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Yeungnam Univ J Med > Volume 34(2); 2017 > Article
Yeungnam University Journal of Medicine 2017;34(2):182-190.
DOI: https://doi.org/10.12701/yujm.2017.34.2.182    Published online December 31, 2017.
Clinical characteristics of acute lower respiratory tract infections according to respiratory viruses in hospitalized children without underlying disease during the last 3 years
Min Hae Seo, Hyung Young Kim, Tae Min Um, Hye Young Kim, Hee Ju Park
1Department of Pediatrics, Pusan National University School of Medicine, Yangsan, Korea. phj7294@hanmail.net
2Department of Pediatrics, Pusan National University Hospital, Busan, Korea.
Abstract
BACKGROUND: Respiratory viruses play a significant role in the etiology of acute respiratory infections and exacerbation of chronic respiratory illnesses. This study was conducted to identify the epidemiological and clinical characteristics of children with acute viral lower respiratory infections. METHODS: This study investigated 1,168 children diagnosed with acute viral lower respiratory tract infections (RTIs) between January 2012 and December 2014. Specimens of respiratory viruses were collected using a nasopharyngeal swab and analyzed by reverse transcriptase polymerase chain reaction. We retrospectively reviewed the medical records and analyzed the clinical features of children hospitalized for acute lower respiratory infections. RESULTS: Respiratory syncytial virus (RSV), the main cause of infection in children aged <5 years, was the most commonly detected pathogen in children with bronchiolitis and pneumonia, and resulted in high proportions of children requiring oxygen treatment and intensive care unit admission. Rhinovirus was preceded by RSV as the second most common cause of bronchiolitis and pneumonia, and was detected most frequently in the children aged ≥6 years. In addition, asthma was predominantly caused by rhinovirus in children aged ≥6 years, whereas croup was mostly caused by parainfluenza virus in those aged <5 years. Rhinovirus infection (p < 0.001) and history of asthma (p=0.049) were identified as significant risk factors for readmission within a month. CONCLUSION: We identified the epidemiological and clinical characteristics of respiratory viruses in children with acute lower respiratory infections during the last 3 years. Our findings may provide useful clinical insight to comprehend the acute viral lower RTIs in children.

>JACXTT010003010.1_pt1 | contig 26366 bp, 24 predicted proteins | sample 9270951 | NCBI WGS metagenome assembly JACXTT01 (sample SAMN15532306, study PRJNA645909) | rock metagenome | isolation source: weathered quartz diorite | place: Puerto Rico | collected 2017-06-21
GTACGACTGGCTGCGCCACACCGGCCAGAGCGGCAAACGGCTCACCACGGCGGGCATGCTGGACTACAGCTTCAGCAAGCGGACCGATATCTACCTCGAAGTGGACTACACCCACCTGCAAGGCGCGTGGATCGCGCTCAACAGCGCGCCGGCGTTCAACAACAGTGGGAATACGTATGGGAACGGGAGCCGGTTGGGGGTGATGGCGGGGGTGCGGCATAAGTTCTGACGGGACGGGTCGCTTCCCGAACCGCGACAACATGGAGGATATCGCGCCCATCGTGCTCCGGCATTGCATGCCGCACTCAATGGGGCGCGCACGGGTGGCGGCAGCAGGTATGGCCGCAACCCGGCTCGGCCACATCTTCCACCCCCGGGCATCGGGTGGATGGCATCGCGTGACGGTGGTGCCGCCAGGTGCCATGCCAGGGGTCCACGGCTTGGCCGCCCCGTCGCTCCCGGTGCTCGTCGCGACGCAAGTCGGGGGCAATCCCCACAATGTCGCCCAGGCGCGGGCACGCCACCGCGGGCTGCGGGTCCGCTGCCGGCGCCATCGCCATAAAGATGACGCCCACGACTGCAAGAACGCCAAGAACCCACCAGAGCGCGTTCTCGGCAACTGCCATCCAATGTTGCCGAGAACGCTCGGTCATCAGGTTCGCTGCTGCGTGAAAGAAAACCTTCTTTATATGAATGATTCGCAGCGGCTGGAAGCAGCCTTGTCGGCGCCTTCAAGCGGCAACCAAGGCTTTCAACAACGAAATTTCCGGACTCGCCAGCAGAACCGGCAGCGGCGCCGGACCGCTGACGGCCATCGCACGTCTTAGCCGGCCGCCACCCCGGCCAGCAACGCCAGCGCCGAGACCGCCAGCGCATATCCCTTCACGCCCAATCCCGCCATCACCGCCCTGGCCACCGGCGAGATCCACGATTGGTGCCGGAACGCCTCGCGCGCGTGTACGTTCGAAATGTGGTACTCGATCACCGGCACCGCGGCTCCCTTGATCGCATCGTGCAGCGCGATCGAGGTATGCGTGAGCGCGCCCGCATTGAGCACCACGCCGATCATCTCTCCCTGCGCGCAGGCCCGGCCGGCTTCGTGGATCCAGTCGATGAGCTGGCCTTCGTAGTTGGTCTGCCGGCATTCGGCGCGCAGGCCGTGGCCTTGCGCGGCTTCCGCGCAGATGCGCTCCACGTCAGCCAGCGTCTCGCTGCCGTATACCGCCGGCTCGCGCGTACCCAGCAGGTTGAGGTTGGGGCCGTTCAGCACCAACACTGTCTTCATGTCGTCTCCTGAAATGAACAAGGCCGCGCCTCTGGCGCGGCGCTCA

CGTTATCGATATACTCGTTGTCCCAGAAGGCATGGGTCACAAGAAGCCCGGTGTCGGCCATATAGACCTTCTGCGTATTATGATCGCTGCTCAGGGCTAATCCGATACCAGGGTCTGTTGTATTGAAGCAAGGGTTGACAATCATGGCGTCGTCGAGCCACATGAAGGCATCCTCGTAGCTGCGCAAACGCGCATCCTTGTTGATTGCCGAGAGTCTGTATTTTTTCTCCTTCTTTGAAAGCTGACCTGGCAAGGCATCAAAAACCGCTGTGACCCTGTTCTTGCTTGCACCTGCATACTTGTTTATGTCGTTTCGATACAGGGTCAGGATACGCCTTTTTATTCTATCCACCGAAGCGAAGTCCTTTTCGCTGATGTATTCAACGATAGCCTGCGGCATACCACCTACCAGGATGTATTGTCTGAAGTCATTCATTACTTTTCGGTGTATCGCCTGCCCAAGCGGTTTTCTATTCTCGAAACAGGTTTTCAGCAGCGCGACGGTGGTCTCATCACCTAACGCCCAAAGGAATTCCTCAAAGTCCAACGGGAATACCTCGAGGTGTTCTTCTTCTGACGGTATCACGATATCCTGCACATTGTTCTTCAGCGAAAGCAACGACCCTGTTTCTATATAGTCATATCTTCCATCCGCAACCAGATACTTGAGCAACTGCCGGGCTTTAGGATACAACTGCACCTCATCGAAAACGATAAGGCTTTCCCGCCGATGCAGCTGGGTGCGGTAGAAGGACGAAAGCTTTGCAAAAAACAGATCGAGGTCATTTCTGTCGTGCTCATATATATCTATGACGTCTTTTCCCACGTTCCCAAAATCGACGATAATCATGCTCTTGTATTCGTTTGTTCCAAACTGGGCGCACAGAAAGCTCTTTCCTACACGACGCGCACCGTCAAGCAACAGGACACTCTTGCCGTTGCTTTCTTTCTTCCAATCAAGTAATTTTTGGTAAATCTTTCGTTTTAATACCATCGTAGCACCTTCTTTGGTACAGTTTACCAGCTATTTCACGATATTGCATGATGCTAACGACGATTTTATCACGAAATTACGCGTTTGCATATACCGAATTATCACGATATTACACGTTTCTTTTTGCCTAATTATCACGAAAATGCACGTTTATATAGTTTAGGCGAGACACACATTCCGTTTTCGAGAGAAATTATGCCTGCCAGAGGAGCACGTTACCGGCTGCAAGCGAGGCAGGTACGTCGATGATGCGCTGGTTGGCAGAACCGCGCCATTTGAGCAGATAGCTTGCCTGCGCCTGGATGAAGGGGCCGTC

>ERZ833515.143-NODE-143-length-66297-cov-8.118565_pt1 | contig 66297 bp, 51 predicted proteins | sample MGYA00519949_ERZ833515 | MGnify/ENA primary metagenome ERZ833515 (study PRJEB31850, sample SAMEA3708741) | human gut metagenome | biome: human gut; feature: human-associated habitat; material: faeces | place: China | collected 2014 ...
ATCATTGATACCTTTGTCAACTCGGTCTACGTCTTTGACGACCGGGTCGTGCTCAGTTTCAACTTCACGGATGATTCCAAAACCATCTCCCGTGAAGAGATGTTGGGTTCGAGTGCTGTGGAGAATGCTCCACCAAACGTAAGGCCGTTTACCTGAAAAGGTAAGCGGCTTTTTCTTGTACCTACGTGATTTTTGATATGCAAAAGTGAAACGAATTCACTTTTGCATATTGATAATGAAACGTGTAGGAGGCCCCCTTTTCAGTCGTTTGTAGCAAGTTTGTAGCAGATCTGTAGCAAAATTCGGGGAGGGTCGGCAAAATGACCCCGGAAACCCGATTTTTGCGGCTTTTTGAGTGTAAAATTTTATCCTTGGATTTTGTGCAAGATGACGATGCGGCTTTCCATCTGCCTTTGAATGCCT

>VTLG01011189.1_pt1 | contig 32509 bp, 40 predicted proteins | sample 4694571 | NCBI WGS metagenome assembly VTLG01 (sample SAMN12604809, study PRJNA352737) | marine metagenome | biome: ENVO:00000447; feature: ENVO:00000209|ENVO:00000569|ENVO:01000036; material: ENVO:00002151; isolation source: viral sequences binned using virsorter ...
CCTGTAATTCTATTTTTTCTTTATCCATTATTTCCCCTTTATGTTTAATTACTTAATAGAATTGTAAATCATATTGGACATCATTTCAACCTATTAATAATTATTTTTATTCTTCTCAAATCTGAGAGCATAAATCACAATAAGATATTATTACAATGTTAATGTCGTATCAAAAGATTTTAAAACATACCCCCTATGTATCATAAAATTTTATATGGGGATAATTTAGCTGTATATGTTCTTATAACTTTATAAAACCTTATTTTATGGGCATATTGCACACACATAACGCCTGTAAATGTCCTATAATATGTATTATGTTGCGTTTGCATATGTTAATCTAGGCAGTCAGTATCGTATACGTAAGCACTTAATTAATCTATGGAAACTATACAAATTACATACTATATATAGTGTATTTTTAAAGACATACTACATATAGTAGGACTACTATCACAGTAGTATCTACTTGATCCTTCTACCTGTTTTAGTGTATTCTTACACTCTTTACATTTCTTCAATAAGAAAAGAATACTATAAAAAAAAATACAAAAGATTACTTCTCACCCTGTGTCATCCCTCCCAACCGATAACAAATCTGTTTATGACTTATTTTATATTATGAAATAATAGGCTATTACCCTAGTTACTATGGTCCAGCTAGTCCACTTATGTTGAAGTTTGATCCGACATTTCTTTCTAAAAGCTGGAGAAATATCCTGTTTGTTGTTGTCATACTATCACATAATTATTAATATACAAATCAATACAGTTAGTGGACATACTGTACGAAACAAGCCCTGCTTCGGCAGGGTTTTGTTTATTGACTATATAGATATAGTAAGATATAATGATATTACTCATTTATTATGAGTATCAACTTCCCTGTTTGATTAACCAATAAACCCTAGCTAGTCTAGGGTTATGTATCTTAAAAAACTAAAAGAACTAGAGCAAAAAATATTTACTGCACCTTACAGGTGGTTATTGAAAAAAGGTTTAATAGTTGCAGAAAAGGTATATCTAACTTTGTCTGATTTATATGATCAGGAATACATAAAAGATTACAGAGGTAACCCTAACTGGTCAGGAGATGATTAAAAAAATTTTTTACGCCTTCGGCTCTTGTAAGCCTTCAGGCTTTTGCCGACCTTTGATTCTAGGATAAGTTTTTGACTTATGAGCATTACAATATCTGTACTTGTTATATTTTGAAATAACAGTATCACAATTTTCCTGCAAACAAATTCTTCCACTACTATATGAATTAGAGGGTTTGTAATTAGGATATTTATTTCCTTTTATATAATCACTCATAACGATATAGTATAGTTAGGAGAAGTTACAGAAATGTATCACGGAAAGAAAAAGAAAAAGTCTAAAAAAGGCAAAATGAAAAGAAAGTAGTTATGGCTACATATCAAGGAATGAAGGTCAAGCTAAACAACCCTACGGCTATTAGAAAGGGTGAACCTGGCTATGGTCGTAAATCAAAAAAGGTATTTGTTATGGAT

Key Words: Respiratory tract infection, Viruses, Pneumonia, Bronchiolitis, Child
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